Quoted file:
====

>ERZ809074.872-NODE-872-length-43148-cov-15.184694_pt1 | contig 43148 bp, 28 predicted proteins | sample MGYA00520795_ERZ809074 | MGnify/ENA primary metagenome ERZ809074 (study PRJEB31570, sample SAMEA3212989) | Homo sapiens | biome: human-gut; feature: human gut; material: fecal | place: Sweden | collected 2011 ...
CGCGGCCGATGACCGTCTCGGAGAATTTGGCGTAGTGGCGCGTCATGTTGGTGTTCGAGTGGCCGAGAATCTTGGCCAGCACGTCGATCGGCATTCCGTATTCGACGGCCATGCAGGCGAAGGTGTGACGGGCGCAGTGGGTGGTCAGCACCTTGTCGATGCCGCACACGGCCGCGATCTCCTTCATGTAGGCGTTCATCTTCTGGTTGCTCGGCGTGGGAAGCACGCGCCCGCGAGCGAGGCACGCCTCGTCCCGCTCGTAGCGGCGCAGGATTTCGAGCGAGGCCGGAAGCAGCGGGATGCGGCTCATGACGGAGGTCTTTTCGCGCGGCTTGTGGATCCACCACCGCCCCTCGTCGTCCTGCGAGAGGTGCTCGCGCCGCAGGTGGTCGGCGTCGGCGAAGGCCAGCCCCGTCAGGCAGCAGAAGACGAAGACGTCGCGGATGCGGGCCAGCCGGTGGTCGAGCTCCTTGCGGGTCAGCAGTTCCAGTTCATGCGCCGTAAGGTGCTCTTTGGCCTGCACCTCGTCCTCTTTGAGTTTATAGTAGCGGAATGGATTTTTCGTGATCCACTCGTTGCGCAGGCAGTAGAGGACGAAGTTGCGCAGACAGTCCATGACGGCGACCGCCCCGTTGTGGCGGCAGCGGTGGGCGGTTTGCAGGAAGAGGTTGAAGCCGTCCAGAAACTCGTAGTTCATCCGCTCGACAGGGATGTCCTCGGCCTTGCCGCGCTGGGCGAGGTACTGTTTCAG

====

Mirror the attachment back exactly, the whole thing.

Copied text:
>ERZ809074.872-NODE-872-length-43148-cov-15.184694_pt1 | contig 43148 bp, 28 predicted proteins | sample MGYA00520795_ERZ809074 | MGnify/ENA primary metagenome ERZ809074 (study PRJEB31570, sample SAMEA3212989) | Homo sapiens | biome: human-gut; feature: human gut; material: fecal | place: Sweden | collected 2011 ...
CGCGGCCGATGACCGTCTCGGAGAATTTGGCGTAGTGGCGCGTCATGTTGGTGTTCGAGTGGCCGAGAATCTTGGCCAGCACGTCGATCGGCATTCCGTATTCGACGGCCATGCAGGCGAAGGTGTGACGGGCGCAGTGGGTGGTCAGCACCTTGTCGATGCCGCACACGGCCGCGATCTCCTTCATGTAGGCGTTCATCTTCTGGTTGCTCGGCGTGGGAAGCACGCGCCCGCGAGCGAGGCACGCCTCGTCCCGCTCGTAGCGGCGCAGGATTTCGAGCGAGGCCGGAAGCAGCGGGATGCGGCTCATGACGGAGGTCTTTTCGCGCGGCTTGTGGATCCACCACCGCCCCTCGTCGTCCTGCGAGAGGTGCTCGCGCCGCAGGTGGTCGGCGTCGGCGAAGGCCAGCCCCGTCAGGCAGCAGAAGACGAAGACGTCGCGGATGCGGGCCAGCCGGTGGTCGAGCTCCTTGCGGGTCAGCAGTTCCAGTTCATGCGCCGTAAGGTGCTCTTTGGCCTGCACCTCGTCCTCTTTGAGTTTATAGTAGCGGAATGGATTTTTCGTGATCCACTCGTTGCGCAGGCAGTAGAGGACGAAGTTGCGCAGACAGTCCATGACGGCGACCGCCCCGTTGTGGCGGCAGCGGTGGGCGGTTTGCAGGAAGAGGTTGAAGCCGTCCAGAAACTCGTAGTTCATCCGCTCGACAGGGATGTCCTCGGCCTTGCCGCGCTGGGCGAGGTACTGTTTCAG